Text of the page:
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News + PoliticsSF finally cracks down on illegal offices

SF finally cracks down on illegal offices

Zoning decision on Soma building sends a message that developers can’t just turn industrial space into offices

Zoning Administrator Scott Sanchez didn't buy the landlord's nonsense on 660 Third St.
Zoning Administrator Scott Sanchez didn’t buy the landlord’s nonsense on 660 Third St.

By Zelda Bronstein

SEPTEMBER 8, 2015 — San Francisco’s zoning administrator has finally ruled that a Soma landlord illegally converted an entire industrial building to office use – a rare decision that gives some hope that the rampant loss of production, distribution, and repair could be slowed.

Scott Sanchez ruled on Aug. 28 that the two lower floors of 660 Third Street are zoned for PDR, and set fines of $250 a day until the existing office and retail tenants are removed.

At a May 14 Zoning Administrator hearing, attorney James Reuben, a principal at Reuben, Junius & Rose, argued that since the Planning Commission had allowed other PDR properties, including one across the street at 665 Third, to be converted to office space, the total conversion of 660 Third should be fine.

But Sanchez was not persuaded.

In the mid-Nineties, the family, which runs one of the world’s biggest industrial liquidation companies, Rabin Worldwide, illegally converted 660 Third from PDR into offices. For almost a decade, it housed the headquarters of Wired Magazine.

In May 2013 the Rabins asked the city to retroactively authorize the illegal conversion. After all, the Planning Commission had recently okayed the same request for other SoMa properties.

But at 660 Third, there were problems.

For starters, at the Planning Commission’s hearing in May 2014, community activists—land use attorney Sue Hestor, CCHO Co-director Peter Cohen, MEDA Policy Manager Gabriel Medina, TODCO Director of Community Planning Alice Light, and SoMa Leadership Council President, the late Jim Meko—came out against the authorization.

Then 48 hills did an in-depth investigation and found significant irregularities in the owners’ application to the city.

The Rabins’ lawyer, David Silverman, also from Reuben, Junius & Rose, had claimed that the building lacked loading capacities and was therefore inappropriate for PDR. That was patently untrue; 660 Third has a loading dock and two interior freight elevators.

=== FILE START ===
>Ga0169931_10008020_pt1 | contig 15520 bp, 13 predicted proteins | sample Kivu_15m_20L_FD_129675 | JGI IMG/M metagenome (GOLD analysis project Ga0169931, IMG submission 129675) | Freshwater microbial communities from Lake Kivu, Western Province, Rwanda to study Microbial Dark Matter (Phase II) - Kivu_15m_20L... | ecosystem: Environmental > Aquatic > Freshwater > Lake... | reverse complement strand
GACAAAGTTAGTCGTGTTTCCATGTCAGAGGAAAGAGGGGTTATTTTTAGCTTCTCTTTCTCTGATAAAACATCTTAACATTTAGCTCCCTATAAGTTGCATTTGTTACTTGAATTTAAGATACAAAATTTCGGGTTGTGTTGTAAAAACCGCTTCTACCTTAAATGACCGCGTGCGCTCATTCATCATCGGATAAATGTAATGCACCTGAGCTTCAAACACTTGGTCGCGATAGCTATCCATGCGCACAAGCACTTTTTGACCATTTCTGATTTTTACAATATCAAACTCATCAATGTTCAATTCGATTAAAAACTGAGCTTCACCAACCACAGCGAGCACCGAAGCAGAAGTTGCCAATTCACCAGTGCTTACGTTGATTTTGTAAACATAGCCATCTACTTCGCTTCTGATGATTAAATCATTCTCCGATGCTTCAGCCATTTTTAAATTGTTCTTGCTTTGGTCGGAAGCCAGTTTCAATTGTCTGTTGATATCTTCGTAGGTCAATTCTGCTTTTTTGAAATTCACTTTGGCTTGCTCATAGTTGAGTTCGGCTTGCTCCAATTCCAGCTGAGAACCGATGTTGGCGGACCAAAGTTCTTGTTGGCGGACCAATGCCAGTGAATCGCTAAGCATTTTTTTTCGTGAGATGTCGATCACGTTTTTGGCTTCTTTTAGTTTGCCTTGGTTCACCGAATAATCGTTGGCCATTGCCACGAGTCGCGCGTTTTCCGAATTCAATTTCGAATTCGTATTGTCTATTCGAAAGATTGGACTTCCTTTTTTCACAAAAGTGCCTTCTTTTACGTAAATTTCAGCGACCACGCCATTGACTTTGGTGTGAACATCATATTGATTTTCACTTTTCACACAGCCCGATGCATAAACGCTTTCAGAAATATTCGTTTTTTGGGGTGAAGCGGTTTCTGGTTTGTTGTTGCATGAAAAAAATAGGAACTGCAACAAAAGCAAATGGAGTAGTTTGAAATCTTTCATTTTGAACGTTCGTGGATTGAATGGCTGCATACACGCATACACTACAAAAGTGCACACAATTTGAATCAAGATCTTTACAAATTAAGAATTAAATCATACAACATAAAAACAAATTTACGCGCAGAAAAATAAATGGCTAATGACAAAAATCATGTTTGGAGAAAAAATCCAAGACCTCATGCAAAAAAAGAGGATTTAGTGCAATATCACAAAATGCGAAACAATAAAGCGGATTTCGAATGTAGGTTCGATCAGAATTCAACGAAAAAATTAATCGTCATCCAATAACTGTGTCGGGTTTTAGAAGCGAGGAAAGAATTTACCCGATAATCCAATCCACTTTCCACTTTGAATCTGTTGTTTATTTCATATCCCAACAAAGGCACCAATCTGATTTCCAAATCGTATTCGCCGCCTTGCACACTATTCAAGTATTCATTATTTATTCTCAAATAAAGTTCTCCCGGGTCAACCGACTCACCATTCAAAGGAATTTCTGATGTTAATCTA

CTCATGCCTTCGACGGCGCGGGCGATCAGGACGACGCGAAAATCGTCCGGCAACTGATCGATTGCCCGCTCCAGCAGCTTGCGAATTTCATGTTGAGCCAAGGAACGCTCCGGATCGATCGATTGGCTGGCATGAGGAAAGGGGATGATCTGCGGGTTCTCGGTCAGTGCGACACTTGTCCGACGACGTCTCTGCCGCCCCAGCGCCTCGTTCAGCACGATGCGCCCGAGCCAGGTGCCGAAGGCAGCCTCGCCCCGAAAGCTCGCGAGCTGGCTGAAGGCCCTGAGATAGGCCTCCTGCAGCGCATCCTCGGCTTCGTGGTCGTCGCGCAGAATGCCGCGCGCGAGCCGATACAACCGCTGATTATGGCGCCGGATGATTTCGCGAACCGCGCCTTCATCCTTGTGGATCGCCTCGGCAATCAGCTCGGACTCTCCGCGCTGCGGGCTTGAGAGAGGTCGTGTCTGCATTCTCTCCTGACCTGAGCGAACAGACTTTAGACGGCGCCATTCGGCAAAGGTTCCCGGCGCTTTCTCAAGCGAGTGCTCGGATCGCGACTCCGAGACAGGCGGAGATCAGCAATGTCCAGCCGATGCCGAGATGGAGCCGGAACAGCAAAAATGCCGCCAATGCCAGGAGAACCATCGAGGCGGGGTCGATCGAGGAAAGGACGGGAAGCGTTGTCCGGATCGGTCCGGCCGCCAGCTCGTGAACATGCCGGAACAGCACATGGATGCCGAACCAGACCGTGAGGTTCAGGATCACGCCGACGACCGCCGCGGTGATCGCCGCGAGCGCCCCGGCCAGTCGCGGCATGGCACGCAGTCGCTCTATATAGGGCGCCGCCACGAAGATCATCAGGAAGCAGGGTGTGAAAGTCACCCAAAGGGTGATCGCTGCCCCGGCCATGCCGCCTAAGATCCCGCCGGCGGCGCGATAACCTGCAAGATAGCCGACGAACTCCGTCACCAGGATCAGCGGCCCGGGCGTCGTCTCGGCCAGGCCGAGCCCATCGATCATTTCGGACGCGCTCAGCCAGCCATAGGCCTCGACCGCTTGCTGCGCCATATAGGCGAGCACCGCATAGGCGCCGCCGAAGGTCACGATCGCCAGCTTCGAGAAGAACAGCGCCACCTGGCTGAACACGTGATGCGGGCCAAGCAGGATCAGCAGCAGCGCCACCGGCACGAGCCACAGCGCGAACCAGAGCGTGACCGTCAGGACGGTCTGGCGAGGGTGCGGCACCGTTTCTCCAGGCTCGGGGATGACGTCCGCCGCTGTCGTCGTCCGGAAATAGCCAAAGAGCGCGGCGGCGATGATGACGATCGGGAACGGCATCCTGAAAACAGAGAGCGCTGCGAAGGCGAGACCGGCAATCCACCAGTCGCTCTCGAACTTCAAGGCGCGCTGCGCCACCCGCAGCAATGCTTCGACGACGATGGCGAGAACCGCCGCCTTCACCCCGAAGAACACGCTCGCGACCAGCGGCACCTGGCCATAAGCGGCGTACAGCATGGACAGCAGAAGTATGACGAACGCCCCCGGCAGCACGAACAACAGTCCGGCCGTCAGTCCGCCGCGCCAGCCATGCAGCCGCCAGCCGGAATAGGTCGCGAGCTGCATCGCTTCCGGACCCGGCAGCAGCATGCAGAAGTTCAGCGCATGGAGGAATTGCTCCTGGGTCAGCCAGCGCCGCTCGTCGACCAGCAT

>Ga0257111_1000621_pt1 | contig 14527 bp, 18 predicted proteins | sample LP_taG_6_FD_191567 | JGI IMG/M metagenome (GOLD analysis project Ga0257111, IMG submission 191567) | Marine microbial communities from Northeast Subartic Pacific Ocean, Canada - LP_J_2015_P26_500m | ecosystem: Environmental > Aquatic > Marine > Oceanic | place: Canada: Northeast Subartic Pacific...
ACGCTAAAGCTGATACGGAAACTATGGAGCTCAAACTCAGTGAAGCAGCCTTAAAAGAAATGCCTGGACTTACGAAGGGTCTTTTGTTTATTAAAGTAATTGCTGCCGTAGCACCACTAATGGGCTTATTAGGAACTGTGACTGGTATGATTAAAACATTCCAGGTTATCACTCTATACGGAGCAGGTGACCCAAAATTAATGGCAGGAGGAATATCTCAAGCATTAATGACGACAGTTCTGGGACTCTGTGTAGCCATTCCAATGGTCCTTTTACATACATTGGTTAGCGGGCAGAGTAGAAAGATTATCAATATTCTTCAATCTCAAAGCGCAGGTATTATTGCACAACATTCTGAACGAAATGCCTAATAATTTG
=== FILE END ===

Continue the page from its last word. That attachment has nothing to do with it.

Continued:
Silverman had also claimed that the building was empty, and that the owners couldn’t find PDR tenants. The first claim was untrue, the second highly dubious. As SFMade has brilliantly demonstrated, the city’s manufacturing sector is booming, but PDR businesses are leaving San Francisco because they can’t find space to rent. The major source of the shortage is the city’s failure to enforce its PDR zoning laws and its concomitant facilitation of illegal conversions of light industrial space to tech offices.

But Silverman’s misrepresentation of the truth—and the city’s failure to correct him—had a pivotal effect on the approval process.


Thanks to a loophole in the city’s zoning code, if a building in the SLI (Service/Light Industrial) zoning district has been designated an historic resource, it can be used for general offices. In February 2014 the Historic Preservation Commission granted 660 Third just such a designation, after Silverman had presented his fabrications—and, crucially, after city planner Rich Sucré, had let those fabrications go unchallenged. (Three months later, Sucré told the Planning Commission that the building was filled with office tenants.)

The Rabins must have thought that the historic resource designation had cleared the way for a full PDR-to-office conversion of the property. It worked for 665 Third; why not for 660 Third?

Instead, on September 11 the Planning Commission said that only the two upper floors could be converted to offices; the lower two floors had to be rented to PDR tenants.

The Rabins did not appeal the decision within the 30-day deadline. And they paid the city the substantial impact development fees approved by the commission. But they continued to rent the lower two floors to offices and, it appeared, a retail business.

On April 4, the Planning Department sent the building’s owners a Notice of Violation (NOV).

The Rabins appealed the NOV and requested a Zoning Administrator Hearing.